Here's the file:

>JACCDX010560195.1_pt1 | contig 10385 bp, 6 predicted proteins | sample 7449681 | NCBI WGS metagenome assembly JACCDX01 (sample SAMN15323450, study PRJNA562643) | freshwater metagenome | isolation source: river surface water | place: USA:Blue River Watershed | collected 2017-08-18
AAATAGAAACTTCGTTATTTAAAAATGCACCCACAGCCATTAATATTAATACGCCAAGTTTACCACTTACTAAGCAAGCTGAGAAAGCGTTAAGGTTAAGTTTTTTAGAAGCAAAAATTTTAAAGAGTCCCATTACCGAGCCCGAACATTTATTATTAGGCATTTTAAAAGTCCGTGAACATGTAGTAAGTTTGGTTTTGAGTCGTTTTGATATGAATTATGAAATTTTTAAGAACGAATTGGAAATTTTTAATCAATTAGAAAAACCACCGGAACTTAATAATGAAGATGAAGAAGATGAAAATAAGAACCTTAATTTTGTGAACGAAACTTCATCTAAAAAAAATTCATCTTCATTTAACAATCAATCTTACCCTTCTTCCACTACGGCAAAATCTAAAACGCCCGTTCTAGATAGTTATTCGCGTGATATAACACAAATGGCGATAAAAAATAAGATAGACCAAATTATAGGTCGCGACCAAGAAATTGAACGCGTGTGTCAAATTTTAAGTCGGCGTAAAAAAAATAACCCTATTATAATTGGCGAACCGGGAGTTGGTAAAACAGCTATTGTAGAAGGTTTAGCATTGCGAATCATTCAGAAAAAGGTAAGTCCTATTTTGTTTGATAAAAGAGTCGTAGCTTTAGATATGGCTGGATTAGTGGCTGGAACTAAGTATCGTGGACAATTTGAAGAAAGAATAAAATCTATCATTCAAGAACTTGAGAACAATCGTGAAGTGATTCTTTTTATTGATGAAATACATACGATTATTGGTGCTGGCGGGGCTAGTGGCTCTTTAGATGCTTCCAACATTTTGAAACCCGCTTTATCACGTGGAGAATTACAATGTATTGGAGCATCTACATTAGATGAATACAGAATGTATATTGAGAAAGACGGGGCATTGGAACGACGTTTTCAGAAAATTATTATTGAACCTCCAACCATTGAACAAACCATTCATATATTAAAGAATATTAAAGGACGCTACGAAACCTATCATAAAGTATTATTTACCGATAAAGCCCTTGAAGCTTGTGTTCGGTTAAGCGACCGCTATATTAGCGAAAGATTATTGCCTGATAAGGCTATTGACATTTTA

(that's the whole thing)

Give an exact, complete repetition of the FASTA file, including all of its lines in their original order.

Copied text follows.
>JACCDX010560195.1_pt1 | contig 10385 bp, 6 predicted proteins | sample 7449681 | NCBI WGS metagenome assembly JACCDX01 (sample SAMN15323450, study PRJNA562643) | freshwater metagenome | isolation source: river surface water | place: USA:Blue River Watershed | collected 2017-08-18
AAATAGAAACTTCGTTATTTAAAAATGCACCCACAGCCATTAATATTAATACGCCAAGTTTACCACTTACTAAGCAAGCTGAGAAAGCGTTAAGGTTAAGTTTTTTAGAAGCAAAAATTTTAAAGAGTCCCATTACCGAGCCCGAACATTTATTATTAGGCATTTTAAAAGTCCGTGAACATGTAGTAAGTTTGGTTTTGAGTCGTTTTGATATGAATTATGAAATTTTTAAGAACGAATTGGAAATTTTTAATCAATTAGAAAAACCACCGGAACTTAATAATGAAGATGAAGAAGATGAAAATAAGAACCTTAATTTTGTGAACGAAACTTCATCTAAAAAAAATTCATCTTCATTTAACAATCAATCTTACCCTTCTTCCACTACGGCAAAATCTAAAACGCCCGTTCTAGATAGTTATTCGCGTGATATAACACAAATGGCGATAAAAAATAAGATAGACCAAATTATAGGTCGCGACCAAGAAATTGAACGCGTGTGTCAAATTTTAAGTCGGCGTAAAAAAAATAACCCTATTATAATTGGCGAACCGGGAGTTGGTAAAACAGCTATTGTAGAAGGTTTAGCATTGCGAATCATTCAGAAAAAGGTAAGTCCTATTTTGTTTGATAAAAGAGTCGTAGCTTTAGATATGGCTGGATTAGTGGCTGGAACTAAGTATCGTGGACAATTTGAAGAAAGAATAAAATCTATCATTCAAGAACTTGAGAACAATCGTGAAGTGATTCTTTTTATTGATGAAATACATACGATTATTGGTGCTGGCGGGGCTAGTGGCTCTTTAGATGCTTCCAACATTTTGAAACCCGCTTTATCACGTGGAGAATTACAATGTATTGGAGCATCTACATTAGATGAATACAGAATGTATATTGAGAAAGACGGGGCATTGGAACGACGTTTTCAGAAAATTATTATTGAACCTCCAACCATTGAACAAACCATTCATATATTAAAGAATATTAAAGGACGCTACGAAACCTATCATAAAGTATTATTTACCGATAAAGCCCTTGAAGCTTGTGTTCGGTTAAGCGACCGCTATATTAGCGAAAGATTATTGCCTGATAAGGCTATTGACATTTTA